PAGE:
VANCOUVER ISLAND, CANADA – If you’re a Canadian, as I am, it’s fascinating to watch the United States struggling with the question of marriage equality; if you’re a liberal, as I am, it’s bewildering to realise that the US, which sees itself as “the most free country on earth”, still can’t get solidly behind a basic human rights issue that the rest of the developed world sees as essentially a no-brainer. Progress is being made, but marriage equality – the right of people to marry the person they love, regardless of their genders – is still a profoundly contentious issue south of this border.
The US Supreme court has just agreed to hear two cases that deal with the issue, so a decision as to the constitutionality of same sex marriage will be forthcoming. Meanwhile, Canada was the fourth country in the world and the first outside of Europe to enshrine marriage equality in national laws. It was done without fanfare or even much discussion; after all, since the last century, Canadian same sex couples have been legally entitled to all the legal benefits enjoyed by traditionally married couples, so it was only a question of formally acknowledging the relationships as marriage in every other sense. But then Canada and the US have always had different outlooks on human rights.
Canada never had slavery, never had segregation, never even had to pass civil rights legislation to redress an uneven treatment of people of different skin pigmentation. It is odd, but the United States, which prides itself on its own mythology of rugged individualism, is far more inclined to impose the will of the majority on the minority; is far more inclined to ferret out “deviant” behaviour; is far more inclined to demand conformity in lifestyle, religion, and politics than are Canadians. Non-conformity and individuality are far more readily tolerated, even celebrated here in bland, homogeneous Canada than they are in the “freest country on earth”. Canada’s paradigm is that of a mosaic; the United States is a melting pot. Canada, far more than the United States of America, nurtures a live-and-let-live social contract.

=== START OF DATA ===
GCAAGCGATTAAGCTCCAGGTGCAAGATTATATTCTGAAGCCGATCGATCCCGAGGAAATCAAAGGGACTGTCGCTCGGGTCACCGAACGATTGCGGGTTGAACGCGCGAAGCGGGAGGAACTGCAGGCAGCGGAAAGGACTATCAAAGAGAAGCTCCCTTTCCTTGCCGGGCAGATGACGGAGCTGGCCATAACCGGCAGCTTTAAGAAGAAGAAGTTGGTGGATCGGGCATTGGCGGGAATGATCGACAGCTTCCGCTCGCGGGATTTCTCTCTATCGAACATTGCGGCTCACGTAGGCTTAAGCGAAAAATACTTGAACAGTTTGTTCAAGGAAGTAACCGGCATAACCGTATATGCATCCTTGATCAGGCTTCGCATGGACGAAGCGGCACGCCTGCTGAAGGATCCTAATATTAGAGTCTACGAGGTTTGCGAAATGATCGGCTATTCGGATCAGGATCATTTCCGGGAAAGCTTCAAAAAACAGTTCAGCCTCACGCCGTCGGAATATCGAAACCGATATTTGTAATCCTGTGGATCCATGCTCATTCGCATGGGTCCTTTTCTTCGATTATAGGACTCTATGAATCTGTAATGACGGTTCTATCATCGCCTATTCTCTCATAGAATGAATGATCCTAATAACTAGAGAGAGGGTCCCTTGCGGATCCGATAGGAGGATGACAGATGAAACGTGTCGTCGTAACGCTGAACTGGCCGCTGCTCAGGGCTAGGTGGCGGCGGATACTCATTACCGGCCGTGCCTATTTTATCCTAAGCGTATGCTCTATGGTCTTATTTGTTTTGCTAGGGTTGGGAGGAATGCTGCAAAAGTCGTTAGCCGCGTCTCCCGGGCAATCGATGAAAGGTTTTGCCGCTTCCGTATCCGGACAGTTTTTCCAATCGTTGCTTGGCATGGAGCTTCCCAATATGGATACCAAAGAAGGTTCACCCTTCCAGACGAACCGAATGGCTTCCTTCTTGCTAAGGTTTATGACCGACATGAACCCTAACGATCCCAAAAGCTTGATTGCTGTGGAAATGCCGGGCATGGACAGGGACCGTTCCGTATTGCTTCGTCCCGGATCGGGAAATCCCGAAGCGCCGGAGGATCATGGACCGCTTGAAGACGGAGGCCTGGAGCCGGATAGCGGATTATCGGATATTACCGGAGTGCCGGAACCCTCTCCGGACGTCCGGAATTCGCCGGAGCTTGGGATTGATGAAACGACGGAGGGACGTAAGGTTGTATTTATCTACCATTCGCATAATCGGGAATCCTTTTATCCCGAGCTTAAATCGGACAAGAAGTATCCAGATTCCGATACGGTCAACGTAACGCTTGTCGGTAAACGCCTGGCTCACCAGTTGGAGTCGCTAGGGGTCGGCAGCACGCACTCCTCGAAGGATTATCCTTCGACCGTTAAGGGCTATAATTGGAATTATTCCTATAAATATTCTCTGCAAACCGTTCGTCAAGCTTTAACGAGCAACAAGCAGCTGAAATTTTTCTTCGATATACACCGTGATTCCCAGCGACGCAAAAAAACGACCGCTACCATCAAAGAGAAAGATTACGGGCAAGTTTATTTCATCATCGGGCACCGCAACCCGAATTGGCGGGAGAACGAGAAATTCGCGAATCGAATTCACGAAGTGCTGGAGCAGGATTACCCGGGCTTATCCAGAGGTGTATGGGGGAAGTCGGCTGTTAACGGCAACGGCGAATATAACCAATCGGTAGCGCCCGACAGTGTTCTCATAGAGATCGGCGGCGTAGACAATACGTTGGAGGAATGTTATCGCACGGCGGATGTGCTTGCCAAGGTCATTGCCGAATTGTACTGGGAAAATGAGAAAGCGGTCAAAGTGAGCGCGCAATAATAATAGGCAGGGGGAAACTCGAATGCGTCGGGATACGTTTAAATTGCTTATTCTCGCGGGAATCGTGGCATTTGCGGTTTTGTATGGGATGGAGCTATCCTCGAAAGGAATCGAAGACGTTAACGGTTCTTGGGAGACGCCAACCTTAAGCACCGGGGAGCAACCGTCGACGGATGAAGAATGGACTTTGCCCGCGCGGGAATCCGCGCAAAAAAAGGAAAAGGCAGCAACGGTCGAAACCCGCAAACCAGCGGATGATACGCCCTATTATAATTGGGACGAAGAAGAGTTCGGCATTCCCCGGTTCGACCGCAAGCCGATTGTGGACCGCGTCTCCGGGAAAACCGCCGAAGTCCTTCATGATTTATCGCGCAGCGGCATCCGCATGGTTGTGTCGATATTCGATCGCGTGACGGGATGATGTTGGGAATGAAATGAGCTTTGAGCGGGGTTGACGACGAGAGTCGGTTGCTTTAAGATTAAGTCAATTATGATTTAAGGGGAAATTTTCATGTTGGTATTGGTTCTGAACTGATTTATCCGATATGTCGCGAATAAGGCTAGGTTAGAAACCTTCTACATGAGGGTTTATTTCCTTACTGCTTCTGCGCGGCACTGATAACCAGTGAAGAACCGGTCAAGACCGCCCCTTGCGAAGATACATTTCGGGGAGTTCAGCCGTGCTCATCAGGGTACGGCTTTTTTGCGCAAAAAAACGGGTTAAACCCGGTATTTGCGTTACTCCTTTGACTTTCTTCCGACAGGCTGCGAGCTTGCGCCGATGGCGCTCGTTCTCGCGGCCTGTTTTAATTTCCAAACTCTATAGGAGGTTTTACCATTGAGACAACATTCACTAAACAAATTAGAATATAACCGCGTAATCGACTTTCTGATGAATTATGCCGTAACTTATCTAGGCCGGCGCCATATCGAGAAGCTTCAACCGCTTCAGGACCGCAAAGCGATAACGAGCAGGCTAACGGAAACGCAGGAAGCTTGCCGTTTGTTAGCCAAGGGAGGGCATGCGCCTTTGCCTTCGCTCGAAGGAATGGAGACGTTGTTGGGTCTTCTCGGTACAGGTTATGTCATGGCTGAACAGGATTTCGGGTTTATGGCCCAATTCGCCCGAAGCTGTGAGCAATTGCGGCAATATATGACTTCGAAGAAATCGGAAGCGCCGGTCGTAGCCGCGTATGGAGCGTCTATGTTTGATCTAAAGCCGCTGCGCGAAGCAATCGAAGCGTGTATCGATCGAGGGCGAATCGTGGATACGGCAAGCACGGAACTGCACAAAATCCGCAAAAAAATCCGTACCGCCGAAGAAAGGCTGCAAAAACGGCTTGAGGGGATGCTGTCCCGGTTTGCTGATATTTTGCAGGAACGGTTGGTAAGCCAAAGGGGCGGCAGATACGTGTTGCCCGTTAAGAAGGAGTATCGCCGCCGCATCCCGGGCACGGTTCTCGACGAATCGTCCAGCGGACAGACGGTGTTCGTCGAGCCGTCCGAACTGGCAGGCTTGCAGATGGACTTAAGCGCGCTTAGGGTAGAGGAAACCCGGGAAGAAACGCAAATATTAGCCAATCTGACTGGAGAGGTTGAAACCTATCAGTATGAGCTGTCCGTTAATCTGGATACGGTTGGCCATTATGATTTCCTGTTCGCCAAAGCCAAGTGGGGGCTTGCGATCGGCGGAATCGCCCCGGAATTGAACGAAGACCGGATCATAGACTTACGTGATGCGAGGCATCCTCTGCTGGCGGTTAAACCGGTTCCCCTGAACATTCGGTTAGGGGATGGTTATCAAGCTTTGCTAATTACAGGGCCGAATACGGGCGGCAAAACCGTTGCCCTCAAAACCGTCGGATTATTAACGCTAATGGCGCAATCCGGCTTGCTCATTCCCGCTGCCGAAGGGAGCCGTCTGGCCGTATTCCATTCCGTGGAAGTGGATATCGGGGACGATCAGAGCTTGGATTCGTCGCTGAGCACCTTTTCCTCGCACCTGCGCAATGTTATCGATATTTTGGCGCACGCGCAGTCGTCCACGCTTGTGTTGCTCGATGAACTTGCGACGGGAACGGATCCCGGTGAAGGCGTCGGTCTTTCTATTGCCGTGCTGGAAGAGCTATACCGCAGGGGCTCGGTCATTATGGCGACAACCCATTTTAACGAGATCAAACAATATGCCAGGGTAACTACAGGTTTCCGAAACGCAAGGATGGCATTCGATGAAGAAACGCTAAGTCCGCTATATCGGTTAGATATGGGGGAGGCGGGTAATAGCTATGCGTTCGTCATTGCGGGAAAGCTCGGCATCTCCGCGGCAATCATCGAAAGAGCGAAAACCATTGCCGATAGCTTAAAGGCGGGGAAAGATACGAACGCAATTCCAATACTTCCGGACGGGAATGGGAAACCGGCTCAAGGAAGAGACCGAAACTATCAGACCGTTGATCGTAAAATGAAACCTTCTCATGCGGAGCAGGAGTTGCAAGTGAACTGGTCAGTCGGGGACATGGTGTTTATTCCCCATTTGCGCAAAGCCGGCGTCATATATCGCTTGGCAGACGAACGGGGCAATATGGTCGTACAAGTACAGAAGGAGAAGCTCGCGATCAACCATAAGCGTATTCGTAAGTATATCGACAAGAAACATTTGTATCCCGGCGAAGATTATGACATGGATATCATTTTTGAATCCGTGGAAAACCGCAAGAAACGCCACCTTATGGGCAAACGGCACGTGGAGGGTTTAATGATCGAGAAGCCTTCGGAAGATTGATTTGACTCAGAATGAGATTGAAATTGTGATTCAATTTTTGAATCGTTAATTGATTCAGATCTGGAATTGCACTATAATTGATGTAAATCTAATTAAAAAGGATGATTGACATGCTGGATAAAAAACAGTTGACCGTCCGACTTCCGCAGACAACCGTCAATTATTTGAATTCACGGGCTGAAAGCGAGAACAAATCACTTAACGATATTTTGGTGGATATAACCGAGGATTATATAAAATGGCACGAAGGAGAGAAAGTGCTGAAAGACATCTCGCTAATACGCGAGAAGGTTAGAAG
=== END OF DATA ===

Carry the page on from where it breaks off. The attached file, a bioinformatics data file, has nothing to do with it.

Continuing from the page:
It is therefore bemusing to Canadians that so many citizens of the United States become so exercised at the very thought of a gay or lesbian couple having their union described as “marriage”. It’s even more bewildering when one considers that the desire for gay and lesbian couples to legalise their unions as marriages is not merely an attempt to find acceptance or to proclaim their love publicly – both perfectly reasonable desires – but to become eligible for the approximately one thousand legal benefits from tax breaks to veterans’ compensation available to married partners in the United States. The wish to have their marriages legally recognised is not a frivolous desire nor is it a demand for intangible advantages; moreover it does not impinge in any way on those who are already married, or intend to be married to a partner of a different sex.
Nevertheless, some people actually claim that to allow loving couples of the same sex to enjoy the legal status of “married” is to destroy the institution of marriage. This homophobic faction has attempted to pass federal legislation under the name “Defence of Marriage Act” (DOMA) that would declare same sex marriage unconstitutional and therefore illegal even in that handful of states that have embraced marriage equality. That is one of the cases the Supreme Court will hear. Rationally, one would expect the decision to be favourable to freedom and equality, but given the preponderance of conservative justices, that is by no means a foregone conclusion.
If we look at the state of human rights in America 150 years ago, we are appalled. But it was less than fifty years ago – within my lifetime – that the seminal civil rights battles were fought in the southern US. Rosa Parks, the freedom riders, the march on Selma; all these resulted in the elimination of the Jim Crow laws and, in theory at any rate, cleared up any question that people of all skin intonations have the same rights under the law. Nevertheless, miscegenation (a crime of which I am proudly guilty) was illegal in many states while I was in school, and the laws against mixed race marriages were enforced until relatively recently. The idea of legal segregation or systemic racial discrimination is horrifying today (perhaps more to Canadians than to people from a country that had historically accepted it).
Without doubt, the denial to gay and lesbian couples of the right to marry will be seen as a similar travesty at some future time, and everyone will be similarly congratulating themselves for having eliminated another human rights abuse. The question that remains is: why don’t the homophobes, if they can’t actually get behind this obviously reasonable and just redress of historical abuse, just stop fighting it? Just shut up and save their energy for a serious battle? Although they might score a few small victories, it’s not a war they can ultimately win; theirs is a mean-spirited, bigoted position; and the longer they drag this on, the more they hurt others and diminish the already tarnished respect in which the US is held by the civilised world.